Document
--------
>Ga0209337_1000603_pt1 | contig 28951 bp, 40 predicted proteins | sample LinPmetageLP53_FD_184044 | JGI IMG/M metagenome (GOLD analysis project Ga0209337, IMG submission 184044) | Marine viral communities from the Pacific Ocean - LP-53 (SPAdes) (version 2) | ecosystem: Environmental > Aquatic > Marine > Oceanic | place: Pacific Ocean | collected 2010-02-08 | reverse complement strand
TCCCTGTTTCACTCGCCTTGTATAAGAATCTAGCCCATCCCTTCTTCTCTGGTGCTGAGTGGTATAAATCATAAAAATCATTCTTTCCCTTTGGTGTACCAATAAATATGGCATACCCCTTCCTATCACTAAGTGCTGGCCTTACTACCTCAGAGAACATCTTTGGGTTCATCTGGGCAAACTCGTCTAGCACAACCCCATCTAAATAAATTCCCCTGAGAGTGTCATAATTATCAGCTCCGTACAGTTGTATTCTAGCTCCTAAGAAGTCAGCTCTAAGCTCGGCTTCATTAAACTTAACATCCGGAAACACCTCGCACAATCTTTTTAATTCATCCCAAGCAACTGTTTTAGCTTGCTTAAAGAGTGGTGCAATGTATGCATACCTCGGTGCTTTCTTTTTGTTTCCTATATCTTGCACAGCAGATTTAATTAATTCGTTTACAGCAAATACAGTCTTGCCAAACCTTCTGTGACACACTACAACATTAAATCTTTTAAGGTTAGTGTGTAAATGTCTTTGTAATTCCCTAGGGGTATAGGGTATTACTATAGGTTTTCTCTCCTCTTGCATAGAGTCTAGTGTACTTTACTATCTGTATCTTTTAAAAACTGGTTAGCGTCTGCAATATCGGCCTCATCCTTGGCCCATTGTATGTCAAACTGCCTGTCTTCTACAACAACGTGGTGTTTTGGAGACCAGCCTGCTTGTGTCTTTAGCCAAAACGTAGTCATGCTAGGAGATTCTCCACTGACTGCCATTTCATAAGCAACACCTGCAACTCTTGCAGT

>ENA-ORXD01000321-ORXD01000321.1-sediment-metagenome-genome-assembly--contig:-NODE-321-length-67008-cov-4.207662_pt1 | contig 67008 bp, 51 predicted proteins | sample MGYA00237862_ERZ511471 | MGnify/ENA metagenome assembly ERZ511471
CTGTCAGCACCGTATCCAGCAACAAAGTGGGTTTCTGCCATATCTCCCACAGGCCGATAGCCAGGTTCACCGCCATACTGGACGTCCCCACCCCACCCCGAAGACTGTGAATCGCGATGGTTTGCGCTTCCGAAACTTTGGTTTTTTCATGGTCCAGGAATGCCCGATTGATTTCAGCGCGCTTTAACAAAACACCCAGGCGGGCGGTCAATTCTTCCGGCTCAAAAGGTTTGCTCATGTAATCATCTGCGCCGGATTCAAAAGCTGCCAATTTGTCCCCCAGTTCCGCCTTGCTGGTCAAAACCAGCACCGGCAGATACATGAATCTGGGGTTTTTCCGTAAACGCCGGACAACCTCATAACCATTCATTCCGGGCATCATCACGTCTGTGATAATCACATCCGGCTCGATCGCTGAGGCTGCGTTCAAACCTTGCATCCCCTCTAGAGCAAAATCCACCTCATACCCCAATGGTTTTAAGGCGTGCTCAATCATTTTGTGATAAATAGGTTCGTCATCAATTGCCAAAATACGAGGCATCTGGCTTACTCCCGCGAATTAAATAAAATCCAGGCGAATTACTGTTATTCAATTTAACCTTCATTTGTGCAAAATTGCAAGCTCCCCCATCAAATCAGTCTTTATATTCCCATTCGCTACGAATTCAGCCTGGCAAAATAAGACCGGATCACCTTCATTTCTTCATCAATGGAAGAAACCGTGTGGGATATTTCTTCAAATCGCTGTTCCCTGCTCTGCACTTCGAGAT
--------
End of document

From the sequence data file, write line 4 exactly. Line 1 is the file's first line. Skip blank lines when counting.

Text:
CTGTCAGCACCGTATCCAGCAACAAAGTGGGTTTCTGCCATATCTCCCACAGGCCGATAGCCAGGTTCACCGCCATACTGGACGTCCCCACCCCACCCCGAAGACTGTGAATCGCGATGGTTTGCGCTTCCGAAACTTTGGTTTTTTCATGGTCCAGGAATGCCCGATTGATTTCAGCGCGCTTTAACAAAACACCCAGGCGGGCGGTCAATTCTTCCGGCTCAAAAGGTTTGCTCATGTAATCATCTGCGCCGGATTCAAAAGCTGCCAATTTGTCCCCCAGTTCCGCCTTGCTGGTCAAAACCAGCACCGGCAGATACATGAATCTGGGGTTTTTCCGTAAACGCCGGACAACCTCATAACCATTCATTCCGGGCATCATCACGTCTGTGATAATCACATCCGGCTCGATCGCTGAGGCTGCGTTCAAACCTTGCATCCCCTCTAGAGCAAAATCCACCTCATACCCCAATGGTTTTAAGGCGTGCTCAATCATTTTGTGATAAATAGGTTCGTCATCAATTGCCAAAATACGAGGCATCTGGCTTACTCCCGCGAATTAAATAAAATCCAGGCGAATTACTGTTATTCAATTTAACCTTCATTTGTGCAAAATTGCAAGCTCCCCCATCAAATCAGTCTTTATATTCCCATTCGCTACGAATTCAGCCTGGCAAAATAAGACCGGATCACCTTCATTTCTTCATCAATGGAAGAAACCGTGTGGGATATTTCTTCAAATCGCTGTTCCCTGCTCTGCACTTCGAGAT